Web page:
By Pauline Kerr
It is difficult to imagine what this community would be like without volunteers.
Without volunteer coaches and helpers, most minor sports programs would disappear. The few children whose families could afford the full cost would have to travel long hours to a larger community for games and practices. The vast majority of children would be deprived of opportunities for developing physical skills, maintaining fitness, making friends and learning valuable lessons in teamwork, while being guided and supervised by adult mentors.
There would be no parades. These events do not just happen – someone has to organize them, arrange for marching bands and floats, invite participants and make sure the insurance and permission forms are in order. There are barriers to put up, streets to close off, parade order to be determined and a thousand and one tasks to be performed – and sometimes horses to clean up after.
What about fall fairs? There are food booths, displays, entertainment and activities to be arranged. If livestock is involved, the animals have to be housed and looked after. People have to take admission, sell tickets, judge competitions, hand out prizes – and that is just for starters.
Virtually all the hospitals around here were built and furnished not with bricks, mortar and wood, but with pies, cakes and cookies, made and sold by armies of volunteers. Consider the items knitted, crafted and collected for the white elephant tables and penny sales; the efforts of the gift shop people; the doors knocked on by smiling volunteers seeking contributions. In the early years, patients were fed with produce donated by local farmers; the ladies of the community stitched pillow cases and hemmed sheets. It might surprise the community to know that local hospitals still depend on volunteers to provide items up to and including multi-million-dollar pieces of medical equipment.
There are people who are able to read because a school volunteer showed up every week to assist children who needed extra help. Class outings would not happen without parents and grandparents who pitch in to help.
There are families in this community who enjoyed a good Christmas meal, and food for several days to follow, thanks to food bank volunteers who donated, organized and distributed hampers.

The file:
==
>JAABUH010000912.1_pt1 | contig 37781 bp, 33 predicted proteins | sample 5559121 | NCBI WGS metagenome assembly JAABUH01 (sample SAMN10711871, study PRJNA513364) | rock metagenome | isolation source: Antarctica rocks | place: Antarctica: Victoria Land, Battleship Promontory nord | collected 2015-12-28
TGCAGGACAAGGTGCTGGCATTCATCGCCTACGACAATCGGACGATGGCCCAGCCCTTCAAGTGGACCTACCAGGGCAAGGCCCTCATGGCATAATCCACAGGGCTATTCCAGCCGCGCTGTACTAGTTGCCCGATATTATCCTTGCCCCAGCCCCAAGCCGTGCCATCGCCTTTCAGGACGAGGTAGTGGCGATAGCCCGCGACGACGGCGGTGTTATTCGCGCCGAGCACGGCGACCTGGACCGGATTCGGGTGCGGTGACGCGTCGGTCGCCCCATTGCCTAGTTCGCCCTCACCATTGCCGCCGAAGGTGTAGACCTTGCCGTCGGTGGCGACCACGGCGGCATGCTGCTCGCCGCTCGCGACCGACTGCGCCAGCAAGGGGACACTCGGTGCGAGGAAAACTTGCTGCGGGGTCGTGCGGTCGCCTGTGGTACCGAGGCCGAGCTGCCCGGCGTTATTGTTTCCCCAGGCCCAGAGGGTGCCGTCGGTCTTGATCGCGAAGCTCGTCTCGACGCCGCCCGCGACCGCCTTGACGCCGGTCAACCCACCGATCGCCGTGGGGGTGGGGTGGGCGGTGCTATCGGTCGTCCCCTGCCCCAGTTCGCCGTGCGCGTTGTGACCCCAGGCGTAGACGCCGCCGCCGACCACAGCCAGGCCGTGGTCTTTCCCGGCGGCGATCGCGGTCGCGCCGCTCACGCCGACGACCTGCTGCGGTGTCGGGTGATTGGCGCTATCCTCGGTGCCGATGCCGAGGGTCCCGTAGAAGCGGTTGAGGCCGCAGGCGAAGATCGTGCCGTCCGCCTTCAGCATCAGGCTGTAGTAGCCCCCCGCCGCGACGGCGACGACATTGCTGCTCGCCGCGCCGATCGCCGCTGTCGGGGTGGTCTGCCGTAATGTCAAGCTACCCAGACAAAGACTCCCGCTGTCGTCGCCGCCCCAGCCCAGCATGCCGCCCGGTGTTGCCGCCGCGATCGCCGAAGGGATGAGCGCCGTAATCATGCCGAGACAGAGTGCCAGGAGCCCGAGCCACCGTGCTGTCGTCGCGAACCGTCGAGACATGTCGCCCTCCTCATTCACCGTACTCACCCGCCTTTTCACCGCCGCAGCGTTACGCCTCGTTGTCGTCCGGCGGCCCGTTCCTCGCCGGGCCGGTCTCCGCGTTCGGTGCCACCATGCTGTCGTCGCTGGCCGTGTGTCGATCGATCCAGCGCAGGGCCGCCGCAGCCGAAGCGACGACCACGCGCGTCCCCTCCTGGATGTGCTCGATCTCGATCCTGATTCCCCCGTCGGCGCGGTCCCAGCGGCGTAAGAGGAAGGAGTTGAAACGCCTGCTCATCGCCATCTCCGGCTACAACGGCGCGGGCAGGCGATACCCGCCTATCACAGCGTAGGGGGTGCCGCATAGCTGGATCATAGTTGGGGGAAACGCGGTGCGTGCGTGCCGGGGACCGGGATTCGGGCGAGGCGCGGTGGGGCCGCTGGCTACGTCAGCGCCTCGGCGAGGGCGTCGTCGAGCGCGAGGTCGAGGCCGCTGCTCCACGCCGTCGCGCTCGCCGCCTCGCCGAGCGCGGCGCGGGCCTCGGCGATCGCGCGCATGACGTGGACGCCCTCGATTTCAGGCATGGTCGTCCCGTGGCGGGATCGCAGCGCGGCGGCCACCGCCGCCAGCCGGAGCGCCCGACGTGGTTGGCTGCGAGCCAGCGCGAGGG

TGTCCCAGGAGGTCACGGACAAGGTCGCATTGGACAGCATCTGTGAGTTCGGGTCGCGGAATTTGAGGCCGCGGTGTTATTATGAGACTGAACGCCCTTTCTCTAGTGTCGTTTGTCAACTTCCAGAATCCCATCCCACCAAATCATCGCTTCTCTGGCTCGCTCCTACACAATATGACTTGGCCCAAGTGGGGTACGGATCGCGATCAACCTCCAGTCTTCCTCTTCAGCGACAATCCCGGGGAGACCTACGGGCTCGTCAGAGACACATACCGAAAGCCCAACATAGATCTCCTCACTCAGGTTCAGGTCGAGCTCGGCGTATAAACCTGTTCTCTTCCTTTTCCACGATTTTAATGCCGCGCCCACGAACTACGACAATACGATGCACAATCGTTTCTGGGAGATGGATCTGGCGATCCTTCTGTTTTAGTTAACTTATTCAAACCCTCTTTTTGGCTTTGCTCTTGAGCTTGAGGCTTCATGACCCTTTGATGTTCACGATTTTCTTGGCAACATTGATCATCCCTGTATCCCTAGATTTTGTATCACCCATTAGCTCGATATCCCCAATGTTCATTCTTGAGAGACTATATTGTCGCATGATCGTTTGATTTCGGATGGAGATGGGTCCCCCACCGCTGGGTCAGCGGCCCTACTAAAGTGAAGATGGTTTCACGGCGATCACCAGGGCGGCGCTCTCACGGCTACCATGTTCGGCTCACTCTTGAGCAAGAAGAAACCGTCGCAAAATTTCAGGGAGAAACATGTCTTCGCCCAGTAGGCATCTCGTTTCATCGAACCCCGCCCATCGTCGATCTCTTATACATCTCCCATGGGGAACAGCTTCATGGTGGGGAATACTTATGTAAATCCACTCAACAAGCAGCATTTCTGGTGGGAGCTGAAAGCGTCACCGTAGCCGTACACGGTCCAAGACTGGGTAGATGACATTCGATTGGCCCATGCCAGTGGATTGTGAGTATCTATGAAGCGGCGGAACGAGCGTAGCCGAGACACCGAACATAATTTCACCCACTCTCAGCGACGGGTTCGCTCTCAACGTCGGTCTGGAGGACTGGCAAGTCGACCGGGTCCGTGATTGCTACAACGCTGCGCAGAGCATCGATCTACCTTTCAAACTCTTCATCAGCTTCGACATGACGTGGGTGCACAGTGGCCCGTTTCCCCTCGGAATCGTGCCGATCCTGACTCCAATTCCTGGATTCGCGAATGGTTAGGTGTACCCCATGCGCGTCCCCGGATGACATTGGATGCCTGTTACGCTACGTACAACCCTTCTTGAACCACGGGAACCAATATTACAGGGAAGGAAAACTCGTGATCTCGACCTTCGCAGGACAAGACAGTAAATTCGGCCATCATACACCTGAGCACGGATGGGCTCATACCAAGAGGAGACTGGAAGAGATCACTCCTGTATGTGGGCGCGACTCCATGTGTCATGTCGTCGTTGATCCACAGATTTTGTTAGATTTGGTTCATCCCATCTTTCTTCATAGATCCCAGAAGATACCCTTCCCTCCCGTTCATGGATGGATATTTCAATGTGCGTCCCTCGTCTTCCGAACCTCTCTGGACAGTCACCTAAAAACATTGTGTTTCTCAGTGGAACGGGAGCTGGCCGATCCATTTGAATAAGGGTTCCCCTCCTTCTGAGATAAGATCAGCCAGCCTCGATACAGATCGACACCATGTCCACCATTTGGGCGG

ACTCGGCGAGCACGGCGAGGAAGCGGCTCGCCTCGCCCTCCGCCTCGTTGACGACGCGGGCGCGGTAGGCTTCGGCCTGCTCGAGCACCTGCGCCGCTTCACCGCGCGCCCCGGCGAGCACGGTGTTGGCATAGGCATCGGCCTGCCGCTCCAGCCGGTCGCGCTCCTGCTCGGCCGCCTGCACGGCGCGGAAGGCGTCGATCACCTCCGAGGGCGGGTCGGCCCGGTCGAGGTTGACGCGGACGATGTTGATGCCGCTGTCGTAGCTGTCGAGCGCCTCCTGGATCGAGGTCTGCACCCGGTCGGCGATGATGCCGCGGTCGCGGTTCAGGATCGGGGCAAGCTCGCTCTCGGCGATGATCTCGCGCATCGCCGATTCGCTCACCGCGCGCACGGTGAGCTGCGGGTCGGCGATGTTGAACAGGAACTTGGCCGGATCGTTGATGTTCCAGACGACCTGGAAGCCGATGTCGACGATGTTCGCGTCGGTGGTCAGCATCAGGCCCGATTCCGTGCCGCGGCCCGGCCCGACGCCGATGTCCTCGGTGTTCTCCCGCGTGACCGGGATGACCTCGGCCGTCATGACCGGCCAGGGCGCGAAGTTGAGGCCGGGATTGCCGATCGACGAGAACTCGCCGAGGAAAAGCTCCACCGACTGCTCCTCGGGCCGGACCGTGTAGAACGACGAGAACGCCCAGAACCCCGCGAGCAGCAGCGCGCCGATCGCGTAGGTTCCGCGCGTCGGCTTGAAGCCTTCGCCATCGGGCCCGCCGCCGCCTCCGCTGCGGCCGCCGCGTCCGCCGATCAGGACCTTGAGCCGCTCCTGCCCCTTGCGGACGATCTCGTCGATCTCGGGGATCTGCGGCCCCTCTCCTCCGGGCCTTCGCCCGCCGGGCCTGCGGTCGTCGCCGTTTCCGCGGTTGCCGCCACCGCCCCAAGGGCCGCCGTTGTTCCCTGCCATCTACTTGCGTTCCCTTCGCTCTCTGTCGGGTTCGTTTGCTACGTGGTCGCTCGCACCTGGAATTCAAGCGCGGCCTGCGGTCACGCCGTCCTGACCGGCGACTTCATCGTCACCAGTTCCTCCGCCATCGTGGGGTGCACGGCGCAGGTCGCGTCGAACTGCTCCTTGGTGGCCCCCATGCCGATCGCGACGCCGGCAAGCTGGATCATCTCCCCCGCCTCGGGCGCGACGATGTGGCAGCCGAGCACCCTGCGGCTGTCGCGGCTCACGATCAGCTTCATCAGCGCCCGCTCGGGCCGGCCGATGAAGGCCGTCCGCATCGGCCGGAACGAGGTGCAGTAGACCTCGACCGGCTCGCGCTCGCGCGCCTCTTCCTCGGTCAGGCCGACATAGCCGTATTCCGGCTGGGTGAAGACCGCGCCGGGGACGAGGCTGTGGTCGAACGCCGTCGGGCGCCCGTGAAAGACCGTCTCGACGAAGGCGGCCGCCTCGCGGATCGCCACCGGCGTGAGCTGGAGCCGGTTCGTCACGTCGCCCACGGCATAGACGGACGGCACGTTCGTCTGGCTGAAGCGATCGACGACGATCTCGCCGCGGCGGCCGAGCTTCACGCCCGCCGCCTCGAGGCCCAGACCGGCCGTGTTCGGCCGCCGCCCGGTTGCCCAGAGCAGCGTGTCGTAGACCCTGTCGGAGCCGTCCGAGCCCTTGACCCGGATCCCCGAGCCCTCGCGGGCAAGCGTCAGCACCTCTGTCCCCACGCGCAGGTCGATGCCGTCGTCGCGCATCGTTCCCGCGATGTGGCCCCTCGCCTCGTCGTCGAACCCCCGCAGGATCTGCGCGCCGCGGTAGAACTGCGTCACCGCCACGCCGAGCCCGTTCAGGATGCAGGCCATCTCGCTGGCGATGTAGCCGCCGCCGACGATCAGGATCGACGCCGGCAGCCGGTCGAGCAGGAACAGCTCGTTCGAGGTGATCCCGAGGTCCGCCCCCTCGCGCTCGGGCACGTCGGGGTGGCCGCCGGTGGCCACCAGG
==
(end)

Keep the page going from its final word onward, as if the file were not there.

Service clubs each have a cause they support, but are involved in just about every aspect of community life. Their fundraising dinners not only raise money for many worthy causes, but are delightful social events in their own right.
And what about the church volunteers? These people do everything from providing religious education for children to building wells half-way around the world, from visiting the sick to advocating with governments for social responsibility to providing a place for seniors to meet for coffee and conversation.
Bravo to the Legion members, Optimists, Lions, Kinsmen, Hospital Foundation members, and the Friends of the Hospital, Museum, Library and whatever. Bravo to the folks who look after youth groups, serve on boards of directors, do everything they can to preserve heritage buildings, educate the community about social issues, participate in awareness events and fundraisers, and who step in to provide service to their friends and neighbours whenever and however it is needed.
Without volunteers, this community might still exist, but it would be a sorry place without energy or spirit, without compassion. It would not be the kind of place where people would want to live and raise their children. It certainly would not be a place where people would choose to build businesses and invest.
Volunteers spell the difference between a town and a community, between a stranger and a neighbour.
There is so much more to volunteering than networking and collecting titles that look good on a résumé, although it certainly accomplishes both. It is a way of acquiring and sharing new skills, meeting new people and connecting with the wider community.
There are those who might wonder why anyone would choose to donate their time and talent to their community, and there are those who know. The latter are called volunteers. Let us celebrate all of them during national volunteer week, April 24-30.